M’s Run


UPDATE: THE MEDALS FOR THIS EVENT HAVE SOLD OUT! 

M’s Run is our second annual virtual event.  This year’s medal will be 4 inches, which is nearly double the size of the medals from last year’s Enterprise Run.  M (also know as Marie) and her family are huge Star Trek fans and we are so happy to dedicate this run as M’s Run

klingonmedal

Get a beautiful 4 inch finisher’s medal!

When: Complete your race any time between January 1 and January 31, 2015.

Where:  You choose the course and you time yourself (you’ll report your finishing time to us).

Why:  Because we want as many people as we can get to virtually run (or walk) a 5K in honor of our fellow Moon Jogger, Marie Smith, who is currently, and courageously, battling stomach cancer.  Proceeds from this race will be donated to No Stomach For Cancer, a charity of Marie’s choosing, and their mission is to “Support research and unite the caring power of people worldwide affected by stomach cancer.”

SCROLL TO THE BOTTOM OF THIS PAGE TO READ MORE OF M’S STORY!

*Last year we sold out of our Enterprise medals within weeks of opening registration. We suggest you sign up as soon as possible to be guaranteed a medal.  Medals will be shipped out in January!

**If you are a paid Meet Me On Mars 2015 participant you should have received an email with a discount code to use on all of our virtual races this year to save 25% on each race. If you have not received that code email us at moonjoggers@gmail.com.  If  you have not signed up for MEET ME ON MARS 2015 (one of the paid registration options) do so now and you’ll be able to save 25% on our virtual races in 2015! Sign up NOW! (Use code SAVE10 to save $10 on Meet Me on Mars)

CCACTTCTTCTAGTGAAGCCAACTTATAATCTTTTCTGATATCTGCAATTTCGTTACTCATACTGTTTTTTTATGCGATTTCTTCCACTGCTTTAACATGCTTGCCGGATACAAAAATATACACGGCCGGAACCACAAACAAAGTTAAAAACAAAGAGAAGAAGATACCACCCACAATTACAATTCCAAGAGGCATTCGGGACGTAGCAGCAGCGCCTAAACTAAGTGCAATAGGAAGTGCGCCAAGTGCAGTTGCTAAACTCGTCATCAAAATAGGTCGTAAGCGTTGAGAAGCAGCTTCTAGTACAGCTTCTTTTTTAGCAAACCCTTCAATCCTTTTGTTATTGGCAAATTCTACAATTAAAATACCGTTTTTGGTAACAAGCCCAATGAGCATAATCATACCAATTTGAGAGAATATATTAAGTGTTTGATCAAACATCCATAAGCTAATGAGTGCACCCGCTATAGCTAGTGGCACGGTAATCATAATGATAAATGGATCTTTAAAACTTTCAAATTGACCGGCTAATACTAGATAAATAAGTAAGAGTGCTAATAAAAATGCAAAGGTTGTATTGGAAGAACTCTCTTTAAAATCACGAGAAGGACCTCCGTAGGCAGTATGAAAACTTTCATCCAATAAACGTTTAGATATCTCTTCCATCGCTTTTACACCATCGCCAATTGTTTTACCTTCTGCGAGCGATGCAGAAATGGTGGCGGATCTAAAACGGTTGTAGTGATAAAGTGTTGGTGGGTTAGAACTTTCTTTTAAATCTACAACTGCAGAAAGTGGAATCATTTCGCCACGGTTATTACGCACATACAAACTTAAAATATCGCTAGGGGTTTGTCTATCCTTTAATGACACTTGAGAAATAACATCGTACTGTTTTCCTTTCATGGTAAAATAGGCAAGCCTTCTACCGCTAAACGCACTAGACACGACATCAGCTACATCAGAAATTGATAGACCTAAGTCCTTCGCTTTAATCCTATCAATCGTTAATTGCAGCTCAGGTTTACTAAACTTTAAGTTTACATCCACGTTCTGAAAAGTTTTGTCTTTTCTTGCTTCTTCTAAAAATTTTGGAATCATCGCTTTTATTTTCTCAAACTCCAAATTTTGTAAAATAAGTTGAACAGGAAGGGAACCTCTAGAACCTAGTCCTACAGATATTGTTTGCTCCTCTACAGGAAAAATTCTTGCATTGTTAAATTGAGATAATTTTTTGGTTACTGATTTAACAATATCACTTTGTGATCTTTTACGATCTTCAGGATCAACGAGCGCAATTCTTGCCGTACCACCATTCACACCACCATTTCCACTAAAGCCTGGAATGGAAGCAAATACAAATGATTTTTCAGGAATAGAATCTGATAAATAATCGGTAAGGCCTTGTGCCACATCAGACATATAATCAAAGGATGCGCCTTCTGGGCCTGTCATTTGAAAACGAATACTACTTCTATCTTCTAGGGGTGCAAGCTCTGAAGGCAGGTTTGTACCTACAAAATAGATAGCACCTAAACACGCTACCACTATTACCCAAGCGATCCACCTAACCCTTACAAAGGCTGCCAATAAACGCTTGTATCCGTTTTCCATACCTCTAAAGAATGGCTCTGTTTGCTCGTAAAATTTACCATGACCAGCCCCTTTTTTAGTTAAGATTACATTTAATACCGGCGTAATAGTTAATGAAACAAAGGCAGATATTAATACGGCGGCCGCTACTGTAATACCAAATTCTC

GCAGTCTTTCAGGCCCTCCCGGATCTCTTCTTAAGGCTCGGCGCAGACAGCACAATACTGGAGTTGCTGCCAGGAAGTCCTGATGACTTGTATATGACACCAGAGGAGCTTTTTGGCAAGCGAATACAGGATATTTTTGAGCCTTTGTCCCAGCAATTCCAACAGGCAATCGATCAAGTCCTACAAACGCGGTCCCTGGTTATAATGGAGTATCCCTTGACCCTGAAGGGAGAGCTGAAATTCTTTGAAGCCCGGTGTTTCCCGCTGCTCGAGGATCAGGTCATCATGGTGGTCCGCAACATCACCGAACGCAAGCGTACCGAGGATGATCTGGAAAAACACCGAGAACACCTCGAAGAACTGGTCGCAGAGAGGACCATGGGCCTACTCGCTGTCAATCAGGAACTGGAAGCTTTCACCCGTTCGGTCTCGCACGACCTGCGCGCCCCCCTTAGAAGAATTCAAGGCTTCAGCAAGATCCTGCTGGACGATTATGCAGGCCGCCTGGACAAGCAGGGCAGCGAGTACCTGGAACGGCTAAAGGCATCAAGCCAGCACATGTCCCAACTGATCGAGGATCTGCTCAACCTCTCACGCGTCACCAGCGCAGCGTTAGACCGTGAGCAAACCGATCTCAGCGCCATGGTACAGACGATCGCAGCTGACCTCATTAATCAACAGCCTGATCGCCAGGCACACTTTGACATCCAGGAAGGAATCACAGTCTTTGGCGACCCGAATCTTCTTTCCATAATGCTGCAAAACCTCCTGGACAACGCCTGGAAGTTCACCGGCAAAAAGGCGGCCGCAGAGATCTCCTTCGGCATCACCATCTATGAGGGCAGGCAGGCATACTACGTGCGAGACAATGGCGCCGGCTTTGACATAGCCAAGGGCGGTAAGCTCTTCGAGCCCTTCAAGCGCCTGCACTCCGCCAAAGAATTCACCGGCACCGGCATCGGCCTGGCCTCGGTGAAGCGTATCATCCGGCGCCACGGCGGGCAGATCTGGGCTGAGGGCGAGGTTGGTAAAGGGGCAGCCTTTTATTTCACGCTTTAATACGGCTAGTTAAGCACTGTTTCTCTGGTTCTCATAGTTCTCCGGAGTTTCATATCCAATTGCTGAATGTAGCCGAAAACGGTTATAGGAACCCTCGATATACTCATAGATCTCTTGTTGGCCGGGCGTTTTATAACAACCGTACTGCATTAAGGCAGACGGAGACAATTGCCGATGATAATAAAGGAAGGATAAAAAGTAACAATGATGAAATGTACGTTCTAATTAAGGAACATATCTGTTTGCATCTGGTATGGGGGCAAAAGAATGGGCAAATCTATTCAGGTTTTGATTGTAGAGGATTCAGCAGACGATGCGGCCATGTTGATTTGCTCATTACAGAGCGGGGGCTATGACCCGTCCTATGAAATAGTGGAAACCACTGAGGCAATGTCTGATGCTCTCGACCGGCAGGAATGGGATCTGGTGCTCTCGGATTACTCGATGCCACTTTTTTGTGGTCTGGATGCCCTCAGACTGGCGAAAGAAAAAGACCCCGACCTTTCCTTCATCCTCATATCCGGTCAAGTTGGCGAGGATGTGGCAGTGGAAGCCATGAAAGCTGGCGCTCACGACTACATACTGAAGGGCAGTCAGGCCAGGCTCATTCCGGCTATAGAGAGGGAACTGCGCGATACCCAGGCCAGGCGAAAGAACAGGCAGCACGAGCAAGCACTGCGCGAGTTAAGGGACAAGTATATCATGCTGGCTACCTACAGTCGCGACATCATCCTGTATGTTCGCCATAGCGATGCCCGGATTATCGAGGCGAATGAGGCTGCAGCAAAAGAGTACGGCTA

Hi, I’m M. At the beginning of 2014 the world was at my feet. My family had recently moved from the UK to Newmarie smith Zealand in the August of 2013 and we were looking forward to all the adventures our new home  had to offer, swimming with dolphins, staying overnight in a penguin colony, tramping around Arthur’s Pass, endless adventures and once in a life-time opportunities.

Then the bottom dropped out of our world in the March of 2014, biopsies from an endoscopy undertaken for chest pain revealed I had stomach cancer and a pretty aggressive kind. There was little option open to me, chemotherapy, followed by stomach removal and then more chemotherapy. We were all on shock, I was 37, extremely fit having only just left the British Army and being Vegan ate all the right foods. But there was little time to dwell as I had to go back into hospital for further biopsies to confirm how much of the stomach was affected and then straight into chemotherapy. Unfortunately the chemo regime didn’t agree and so on June 3rd I returned to hospital where they removed 90% of  my stomach.

As soon as I woke I was determined to get back on my feet, this wasn’t going to defeat me and the family and I will soon be out undertaking those new adventures. On day one I started walking and with the motivation of Moonjoggers behind me I was soon doing several laps of the ward. I spent just under a week in hospital and then, six weeks after the operation I was back on chemotherapy, all be it a different regime. I’ve had two cycles so far and at present have one more cycle (two sessions) to go.

Tests undertaken on my removed stomach revelled it had penetrated to the stomach wall but they couldn’t see it anywhere else in the body. I know now my life will involve many hospital checks but am determined to life and enjoy every moment. I have a wonderful wife, Angie and four beautiful children. Life is too short for regrets, yes I have cancer but that hasn’t stopped me, in fact it makes you appreciate life more. One thing I will say though, never put of that visit to the Doctor. Stomach cancer is normally diagnosed too late and often presents as chest pain. I was lucky, mine was caught early, but it’s not often the case. Beware those silent killers.